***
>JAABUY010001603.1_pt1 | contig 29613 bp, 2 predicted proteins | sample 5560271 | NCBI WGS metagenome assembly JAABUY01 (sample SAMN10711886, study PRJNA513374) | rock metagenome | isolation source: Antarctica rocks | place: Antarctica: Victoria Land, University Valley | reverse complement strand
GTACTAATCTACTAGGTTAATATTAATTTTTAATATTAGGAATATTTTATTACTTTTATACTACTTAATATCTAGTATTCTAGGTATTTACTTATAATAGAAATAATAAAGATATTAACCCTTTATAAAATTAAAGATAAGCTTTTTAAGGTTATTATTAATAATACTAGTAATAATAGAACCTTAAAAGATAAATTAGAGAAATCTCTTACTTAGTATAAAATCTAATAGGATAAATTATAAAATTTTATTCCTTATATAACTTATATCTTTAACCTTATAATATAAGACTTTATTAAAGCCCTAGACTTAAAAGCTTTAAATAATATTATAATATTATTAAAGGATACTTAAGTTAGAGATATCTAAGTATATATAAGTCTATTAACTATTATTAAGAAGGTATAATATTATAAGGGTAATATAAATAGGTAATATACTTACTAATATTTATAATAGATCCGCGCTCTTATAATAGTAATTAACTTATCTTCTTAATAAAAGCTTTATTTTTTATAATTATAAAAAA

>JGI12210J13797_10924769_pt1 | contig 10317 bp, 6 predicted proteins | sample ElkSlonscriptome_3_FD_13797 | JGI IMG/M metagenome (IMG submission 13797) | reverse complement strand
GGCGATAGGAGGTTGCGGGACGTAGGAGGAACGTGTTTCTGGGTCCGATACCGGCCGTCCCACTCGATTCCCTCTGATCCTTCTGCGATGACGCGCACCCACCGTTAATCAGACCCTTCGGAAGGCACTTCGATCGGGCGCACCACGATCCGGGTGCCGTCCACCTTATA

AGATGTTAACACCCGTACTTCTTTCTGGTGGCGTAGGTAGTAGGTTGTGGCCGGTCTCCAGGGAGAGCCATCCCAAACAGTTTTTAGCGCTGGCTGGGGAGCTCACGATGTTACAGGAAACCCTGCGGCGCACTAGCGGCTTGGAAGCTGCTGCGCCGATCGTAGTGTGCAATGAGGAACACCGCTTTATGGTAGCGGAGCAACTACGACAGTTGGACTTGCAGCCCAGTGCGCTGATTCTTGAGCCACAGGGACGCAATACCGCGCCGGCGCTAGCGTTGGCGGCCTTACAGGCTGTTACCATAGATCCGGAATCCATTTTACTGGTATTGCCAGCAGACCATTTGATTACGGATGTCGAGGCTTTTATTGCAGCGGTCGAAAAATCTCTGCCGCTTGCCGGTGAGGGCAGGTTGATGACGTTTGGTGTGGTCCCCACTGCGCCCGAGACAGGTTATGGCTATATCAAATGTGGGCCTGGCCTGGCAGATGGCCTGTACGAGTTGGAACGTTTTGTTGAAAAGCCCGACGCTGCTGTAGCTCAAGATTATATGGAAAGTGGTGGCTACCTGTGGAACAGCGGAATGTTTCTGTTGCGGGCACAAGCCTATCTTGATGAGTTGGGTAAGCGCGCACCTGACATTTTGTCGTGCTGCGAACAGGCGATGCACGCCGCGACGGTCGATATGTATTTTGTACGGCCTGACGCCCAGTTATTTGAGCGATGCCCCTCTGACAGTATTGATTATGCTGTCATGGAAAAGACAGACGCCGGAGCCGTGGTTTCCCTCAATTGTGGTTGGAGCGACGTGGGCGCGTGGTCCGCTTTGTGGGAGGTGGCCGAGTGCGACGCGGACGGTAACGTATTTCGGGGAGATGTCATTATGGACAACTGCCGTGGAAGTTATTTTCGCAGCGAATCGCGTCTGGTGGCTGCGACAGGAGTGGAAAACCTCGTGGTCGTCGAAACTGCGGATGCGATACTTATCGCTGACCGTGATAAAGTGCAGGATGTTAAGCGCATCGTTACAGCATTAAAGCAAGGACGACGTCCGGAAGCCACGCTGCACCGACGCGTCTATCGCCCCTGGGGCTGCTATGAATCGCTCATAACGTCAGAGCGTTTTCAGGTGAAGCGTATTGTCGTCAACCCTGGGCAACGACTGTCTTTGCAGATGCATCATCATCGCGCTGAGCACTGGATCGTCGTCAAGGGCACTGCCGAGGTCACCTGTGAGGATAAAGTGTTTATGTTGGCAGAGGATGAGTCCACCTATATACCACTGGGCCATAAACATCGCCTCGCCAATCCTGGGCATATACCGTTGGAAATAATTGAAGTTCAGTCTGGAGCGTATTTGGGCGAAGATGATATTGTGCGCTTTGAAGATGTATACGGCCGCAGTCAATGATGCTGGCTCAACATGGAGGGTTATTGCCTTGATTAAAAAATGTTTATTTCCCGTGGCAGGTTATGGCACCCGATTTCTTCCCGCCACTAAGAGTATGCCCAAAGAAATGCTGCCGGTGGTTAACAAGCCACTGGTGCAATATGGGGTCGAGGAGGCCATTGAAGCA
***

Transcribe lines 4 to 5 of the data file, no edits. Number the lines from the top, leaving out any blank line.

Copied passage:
GGCGATAGGAGGTTGCGGGACGTAGGAGGAACGTGTTTCTGGGTCCGATACCGGCCGTCCCACTCGATTCCCTCTGATCCTTCTGCGATGACGCGCACCCACCGTTAATCAGACCCTTCGGAAGGCACTTCGATCGGGCGCACCACGATCCGGGTGCCGTCCACCTTATA

AGATGTTAACACCCGTACTTCTTTCTGGTGGCGTAGGTAGTAGGTTGTGGCCGGTCTCCAGGGAGAGCCATCCCAAACAGTTTTTAGCGCTGGCTGGGGAGCTCACGATGTTACAGGAAACCCTGCGGCGCACTAGCGGCTTGGAAGCTGCTGCGCCGATCGTAGTGTGCAATGAGGAACACCGCTTTATGGTAGCGGAGCAACTACGACAGTTGGACTTGCAGCCCAGTGCGCTGATTCTTGAGCCACAGGGACGCAATACCGCGCCGGCGCTAGCGTTGGCGGCCTTACAGGCTGTTACCATAGATCCGGAATCCATTTTACTGGTATTGCCAGCAGACCATTTGATTACGGATGTCGAGGCTTTTATTGCAGCGGTCGAAAAATCTCTGCCGCTTGCCGGTGAGGGCAGGTTGATGACGTTTGGTGTGGTCCCCACTGCGCCCGAGACAGGTTATGGCTATATCAAATGTGGGCCTGGCCTGGCAGATGGCCTGTACGAGTTGGAACGTTTTGTTGAAAAGCCCGACGCTGCTGTAGCTCAAGATTATATGGAAAGTGGTGGCTACCTGTGGAACAGCGGAATGTTTCTGTTGCGGGCACAAGCCTATCTTGATGAGTTGGGTAAGCGCGCACCTGACATTTTGTCGTGCTGCGAACAGGCGATGCACGCCGCGACGGTCGATATGTATTTTGTACGGCCTGACGCCCAGTTATTTGAGCGATGCCCCTCTGACAGTATTGATTATGCTGTCATGGAAAAGACAGACGCCGGAGCCGTGGTTTCCCTCAATTGTGGTTGGAGCGACGTGGGCGCGTGGTCCGCTTTGTGGGAGGTGGCCGAGTGCGACGCGGACGGTAACGTATTTCGGGGAGATGTCATTATGGACAACTGCCGTGGAAGTTATTTTCGCAGCGAATCGCGTCTGGTGGCTGCGACAGGAGTGGAAAACCTCGTGGTCGTCGAAACTGCGGATGCGATACTTATCGCTGACCGTGATAAAGTGCAGGATGTTAAGCGCATCGTTACAGCATTAAAGCAAGGACGACGTCCGGAAGCCACGCTGCACCGACGCGTCTATCGCCCCTGGGGCTGCTATGAATCGCTCATAACGTCAGAGCGTTTTCAGGTGAAGCGTATTGTCGTCAACCCTGGGCAACGACTGTCTTTGCAGATGCATCATCATCGCGCTGAGCACTGGATCGTCGTCAAGGGCACTGCCGAGGTCACCTGTGAGGATAAAGTGTTTATGTTGGCAGAGGATGAGTCCACCTATATACCACTGGGCCATAAACATCGCCTCGCCAATCCTGGGCATATACCGTTGGAAATAATTGAAGTTCAGTCTGGAGCGTATTTGGGCGAAGATGATATTGTGCGCTTTGAAGATGTATACGGCCGCAGTCAATGATGCTGGCTCAACATGGAGGGTTATTGCCTTGATTAAAAAATGTTTATTTCCCGTGGCAGGTTATGGCACCCGATTTCTTCCCGCCACTAAGAGTATGCCCAAAGAAATGCTGCCGGTGGTTAACAAGCCACTGGTGCAATATGGGGTCGAGGAGGCCATTGAAGCA